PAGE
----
Quote Originally Posted by tenderRondo View Post
    I always wanted to play black flag football, but there were never enough minorities.

  5. #405
    Doesn't do O-ramas
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    Here's a rough draft of the crap I put together in 30 minutes (actual submission was cleaned up a little):

    With deep affinities for both Japanese culture as well as teaching, I feel that a position teaching in Japan would be an ideal opportunity to excel professionally as well as personally. Always interested in this post-graduate path, I decided during the summer of 2007 to take a trip to Japan to determine if Japan would be a proper fit. I opted to travel for five weeks to allot for the novelty of being in a foreign country to wear off to allow me to see Japan in a pragmatic, everyday way. In addition I traveled unguided to see if I could traverse the country alone with only my Japanese ability. By the end of five weeks I had determined that my independence had proven sufficient and that Japan would be an excellent fit for me.

    Having a long-standing interest in traditional Japanese culture, I also have completed coursework in addition to my engineering work; this coursework is inclusive of Japanese language, theater, literature/poetry, and geisha. I also have a great interest in Japanese gardens and as such I have volunteered at a local garden for two years, elaborating to guests various aspects of traditional garden design. The garden also has a teahouse, and I often led guests on tours of the teahouse explaining the hallowed art form of tea ceremony. I hope to parlay my cultural interests and accomplishments into an advanced degree in Japanese studies in the future, and I feel that relevant work experience in Japan teaching English would be an excellent complement to my success and growth.

    Interested in pursuing this career path, I also felt it would be prudent to gain teaching experience. Normally a graduate student position, I and select few other undergraduates were offered positions teaching general chemistry labs via personal recommendation to the head T/A from chemistry faculty. I taught two semesters and found that based on the growth and development I witnessed in my students, I really enjoyed teaching; often I was more excited to teach general chemistry lab than work in my own lab. Based on the letters of commendation I received both semesters from the head teaching assistant it seems my students also thoroughly enjoyed having me as an instructor. My teaching philosophy was simple-facilitate an environment in which every student feels welcome and comfortable. I believe that only when a student is comfortable will they ask questions, and only when they ask questions will they really learn things they otherwise may not. Therefore by making the students comfortable, they were more prone to ask me questions not only about the experiment or chemical concepts at hand, but also about other areas of chemistry they were curious about.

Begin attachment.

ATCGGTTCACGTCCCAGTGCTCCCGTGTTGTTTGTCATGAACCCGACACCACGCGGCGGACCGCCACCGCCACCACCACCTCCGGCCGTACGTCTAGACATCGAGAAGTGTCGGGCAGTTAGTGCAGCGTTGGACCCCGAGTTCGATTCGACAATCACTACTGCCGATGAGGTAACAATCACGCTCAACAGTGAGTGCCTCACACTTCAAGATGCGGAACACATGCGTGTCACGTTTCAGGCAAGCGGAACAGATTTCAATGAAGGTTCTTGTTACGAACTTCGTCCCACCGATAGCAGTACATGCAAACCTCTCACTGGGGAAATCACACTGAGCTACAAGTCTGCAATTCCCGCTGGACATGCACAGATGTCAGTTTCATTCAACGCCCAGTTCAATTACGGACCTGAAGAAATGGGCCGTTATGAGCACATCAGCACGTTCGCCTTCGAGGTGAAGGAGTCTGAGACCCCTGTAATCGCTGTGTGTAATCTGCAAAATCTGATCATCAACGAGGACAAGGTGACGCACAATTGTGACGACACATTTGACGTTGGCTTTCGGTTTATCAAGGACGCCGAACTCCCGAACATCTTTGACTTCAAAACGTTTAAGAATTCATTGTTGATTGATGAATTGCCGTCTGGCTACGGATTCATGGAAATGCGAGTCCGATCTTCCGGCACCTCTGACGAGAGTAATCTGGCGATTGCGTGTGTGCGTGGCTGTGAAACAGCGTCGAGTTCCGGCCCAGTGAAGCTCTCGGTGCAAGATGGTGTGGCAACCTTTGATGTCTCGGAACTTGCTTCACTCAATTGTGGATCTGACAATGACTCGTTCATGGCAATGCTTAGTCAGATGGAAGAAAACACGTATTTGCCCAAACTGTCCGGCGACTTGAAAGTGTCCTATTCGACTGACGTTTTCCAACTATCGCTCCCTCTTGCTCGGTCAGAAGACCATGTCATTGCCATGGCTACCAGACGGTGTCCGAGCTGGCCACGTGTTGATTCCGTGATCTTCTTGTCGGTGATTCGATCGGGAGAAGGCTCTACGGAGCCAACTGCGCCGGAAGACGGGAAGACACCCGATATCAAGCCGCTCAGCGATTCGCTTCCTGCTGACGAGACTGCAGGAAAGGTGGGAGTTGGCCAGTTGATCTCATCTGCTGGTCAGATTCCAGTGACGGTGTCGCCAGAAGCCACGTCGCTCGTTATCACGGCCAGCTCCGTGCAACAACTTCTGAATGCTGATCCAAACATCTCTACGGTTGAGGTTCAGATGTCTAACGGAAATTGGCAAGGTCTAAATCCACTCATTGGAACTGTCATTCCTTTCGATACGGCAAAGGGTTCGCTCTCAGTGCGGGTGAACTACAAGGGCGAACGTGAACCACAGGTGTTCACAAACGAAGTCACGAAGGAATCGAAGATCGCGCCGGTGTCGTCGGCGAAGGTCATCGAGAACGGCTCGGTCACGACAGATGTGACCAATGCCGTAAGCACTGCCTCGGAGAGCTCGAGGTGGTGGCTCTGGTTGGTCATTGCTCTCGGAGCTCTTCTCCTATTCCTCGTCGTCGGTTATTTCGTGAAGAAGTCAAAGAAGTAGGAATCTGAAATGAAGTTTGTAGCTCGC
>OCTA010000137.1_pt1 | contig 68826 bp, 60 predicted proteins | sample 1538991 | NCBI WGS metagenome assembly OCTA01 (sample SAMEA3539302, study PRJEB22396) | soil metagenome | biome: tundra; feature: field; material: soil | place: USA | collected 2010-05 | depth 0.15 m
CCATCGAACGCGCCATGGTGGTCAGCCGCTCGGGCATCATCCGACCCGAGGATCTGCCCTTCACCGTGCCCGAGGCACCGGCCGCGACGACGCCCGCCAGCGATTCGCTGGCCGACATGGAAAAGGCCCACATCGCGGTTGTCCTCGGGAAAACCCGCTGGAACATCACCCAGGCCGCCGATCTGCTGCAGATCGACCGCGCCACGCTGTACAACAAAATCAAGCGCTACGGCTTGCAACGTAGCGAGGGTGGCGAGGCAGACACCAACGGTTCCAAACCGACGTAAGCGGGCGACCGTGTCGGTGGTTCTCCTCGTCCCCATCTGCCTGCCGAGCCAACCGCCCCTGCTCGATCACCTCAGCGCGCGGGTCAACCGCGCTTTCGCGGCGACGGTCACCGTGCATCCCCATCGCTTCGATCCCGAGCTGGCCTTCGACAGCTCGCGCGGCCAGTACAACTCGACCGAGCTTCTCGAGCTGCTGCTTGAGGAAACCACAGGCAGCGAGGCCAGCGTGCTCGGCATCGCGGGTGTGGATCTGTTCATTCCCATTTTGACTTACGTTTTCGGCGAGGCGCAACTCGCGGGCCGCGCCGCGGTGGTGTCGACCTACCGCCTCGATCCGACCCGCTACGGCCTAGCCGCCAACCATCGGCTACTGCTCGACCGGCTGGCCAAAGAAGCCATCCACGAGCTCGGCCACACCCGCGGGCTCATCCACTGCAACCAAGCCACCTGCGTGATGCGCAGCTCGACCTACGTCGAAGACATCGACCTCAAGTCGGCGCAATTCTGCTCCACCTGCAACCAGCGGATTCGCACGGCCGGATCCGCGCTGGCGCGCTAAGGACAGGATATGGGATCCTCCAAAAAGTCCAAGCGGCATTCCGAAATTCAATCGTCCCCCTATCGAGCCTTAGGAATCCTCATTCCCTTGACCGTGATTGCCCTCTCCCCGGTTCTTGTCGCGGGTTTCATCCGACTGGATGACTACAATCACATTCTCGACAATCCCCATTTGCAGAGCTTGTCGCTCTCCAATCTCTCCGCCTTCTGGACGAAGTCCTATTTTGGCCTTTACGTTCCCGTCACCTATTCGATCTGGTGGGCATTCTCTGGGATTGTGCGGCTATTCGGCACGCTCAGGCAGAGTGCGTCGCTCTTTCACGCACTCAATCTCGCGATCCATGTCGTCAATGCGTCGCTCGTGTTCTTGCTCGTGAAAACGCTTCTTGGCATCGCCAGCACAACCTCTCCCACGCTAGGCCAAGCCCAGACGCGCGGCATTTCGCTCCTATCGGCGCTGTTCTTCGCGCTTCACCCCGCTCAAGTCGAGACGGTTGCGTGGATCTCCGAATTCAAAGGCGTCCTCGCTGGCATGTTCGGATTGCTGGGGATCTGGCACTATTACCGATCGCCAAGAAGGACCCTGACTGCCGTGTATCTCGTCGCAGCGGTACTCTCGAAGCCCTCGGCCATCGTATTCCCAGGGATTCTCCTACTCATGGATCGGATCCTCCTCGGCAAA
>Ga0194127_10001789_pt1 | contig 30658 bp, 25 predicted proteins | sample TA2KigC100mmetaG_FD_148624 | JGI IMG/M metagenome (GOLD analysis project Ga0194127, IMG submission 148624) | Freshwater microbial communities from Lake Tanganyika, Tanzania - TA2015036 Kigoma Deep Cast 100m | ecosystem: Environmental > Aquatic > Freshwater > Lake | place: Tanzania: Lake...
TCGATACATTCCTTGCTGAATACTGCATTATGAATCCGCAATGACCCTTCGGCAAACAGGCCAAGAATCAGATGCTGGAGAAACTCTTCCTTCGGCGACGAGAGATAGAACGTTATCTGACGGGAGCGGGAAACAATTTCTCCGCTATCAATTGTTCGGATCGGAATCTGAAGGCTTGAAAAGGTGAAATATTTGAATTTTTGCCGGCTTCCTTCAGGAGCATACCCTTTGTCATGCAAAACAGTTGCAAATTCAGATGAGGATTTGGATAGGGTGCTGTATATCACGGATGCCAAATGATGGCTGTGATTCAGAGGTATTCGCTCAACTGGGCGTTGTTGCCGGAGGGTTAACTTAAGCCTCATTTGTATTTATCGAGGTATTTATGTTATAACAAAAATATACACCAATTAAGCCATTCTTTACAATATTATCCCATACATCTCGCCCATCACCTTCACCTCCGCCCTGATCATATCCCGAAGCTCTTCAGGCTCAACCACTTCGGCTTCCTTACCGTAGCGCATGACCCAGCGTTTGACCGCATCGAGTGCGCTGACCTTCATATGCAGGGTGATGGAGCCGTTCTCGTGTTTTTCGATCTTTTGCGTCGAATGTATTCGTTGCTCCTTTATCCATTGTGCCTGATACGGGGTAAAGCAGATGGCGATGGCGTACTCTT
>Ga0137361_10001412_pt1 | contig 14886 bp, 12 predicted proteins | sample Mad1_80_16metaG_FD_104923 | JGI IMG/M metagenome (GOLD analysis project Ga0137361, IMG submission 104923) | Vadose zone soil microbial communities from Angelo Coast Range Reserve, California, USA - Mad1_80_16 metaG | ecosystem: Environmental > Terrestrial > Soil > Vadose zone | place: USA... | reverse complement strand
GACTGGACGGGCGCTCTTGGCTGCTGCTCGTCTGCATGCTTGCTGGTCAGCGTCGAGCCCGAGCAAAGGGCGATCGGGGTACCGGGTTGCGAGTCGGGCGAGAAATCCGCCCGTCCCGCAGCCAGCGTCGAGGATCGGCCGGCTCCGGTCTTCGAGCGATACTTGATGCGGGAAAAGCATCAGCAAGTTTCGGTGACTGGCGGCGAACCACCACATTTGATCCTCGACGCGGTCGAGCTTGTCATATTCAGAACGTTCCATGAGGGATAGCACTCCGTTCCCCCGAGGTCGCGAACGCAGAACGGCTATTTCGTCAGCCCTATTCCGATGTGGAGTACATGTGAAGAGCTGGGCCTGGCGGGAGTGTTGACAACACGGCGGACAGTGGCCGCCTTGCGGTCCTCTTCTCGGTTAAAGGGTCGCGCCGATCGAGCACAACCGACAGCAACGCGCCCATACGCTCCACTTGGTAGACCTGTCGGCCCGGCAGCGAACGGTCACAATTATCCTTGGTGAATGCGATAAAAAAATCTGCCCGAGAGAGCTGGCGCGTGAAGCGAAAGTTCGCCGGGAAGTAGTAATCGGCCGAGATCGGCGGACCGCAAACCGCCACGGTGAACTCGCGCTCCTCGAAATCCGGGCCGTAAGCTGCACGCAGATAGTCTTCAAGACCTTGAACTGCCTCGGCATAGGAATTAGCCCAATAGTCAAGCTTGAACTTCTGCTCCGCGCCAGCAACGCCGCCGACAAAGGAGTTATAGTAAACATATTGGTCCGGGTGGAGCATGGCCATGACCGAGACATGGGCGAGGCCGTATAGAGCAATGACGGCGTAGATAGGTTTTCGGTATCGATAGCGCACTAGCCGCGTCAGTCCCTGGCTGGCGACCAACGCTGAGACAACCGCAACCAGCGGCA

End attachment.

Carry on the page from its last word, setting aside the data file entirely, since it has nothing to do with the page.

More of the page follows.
I find that teaching in Japan would not only be an excellent avenue for me to improve and refine my teaching techniques, but would also facilitate further opportunity to pursue cultural interests; I would aspire to improve my Japanese ability through additional coursework when not teaching, and possibly pursue additional cultural interests or perhaps volunteer work. I think that with teaching experience and having traveled independently in Japan I am well prepared to embark on a challenging new career doing what I love-teaching students in a country where technology, rich culture, and deep tradition coexist peacefully. Thank you very much for your consideration.

    yay or nay

  6. #406
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    since i just found out i'm in for the interview, i started thinking about it and reread my SOP, felt pretty happy about it and thought i'd post it here. thoughts?

    only thing i'm not happy with is a single typo near the end, where there is no space between two words, plus a few long sentences i could have made more clear. but i'm posting here the exact thing i sent in, including those things.

    * * *

    Statement of Purpose

    When I was fifteen, I found a few haiku by Matsuo Basho in my world literature textbook. I was immediately struck by his eye for unique images, and set out to find out more. As soon as I learned about Basho’s travel journal, Oku no Hosomichi, I asked for a copy for Christmas and devoured it. Basho’s Japan was the first Japan I knew; and after a few years I set out on my own journey, rather like his, to see it for myself. Japan has been so good to me that I have continued my journey here well beyond my original study abroad plans, and now I hope to keep on going with the JET Program.

    Working as a CIR in Japan would most importantly be a way for me to pay back the warm welcome I received when I came to this country. People in the town of Hirakata did lovely things for one bewildered new study abroad student: jumped out of cars in the rain to offer me umbrellas, walked ten minutes out of their own way to show me mine when I was lost, gave me phone cards when they saw me trying to use a public phone. When I arrived in Japan, I knew nothing about it beyond English versions of its literature—but I wouldn’t trade those first astonished days for anything, because they showed me the best of human nature. No job could make me happier than one where I would have the chance to pay back the kindnesses I received at that time.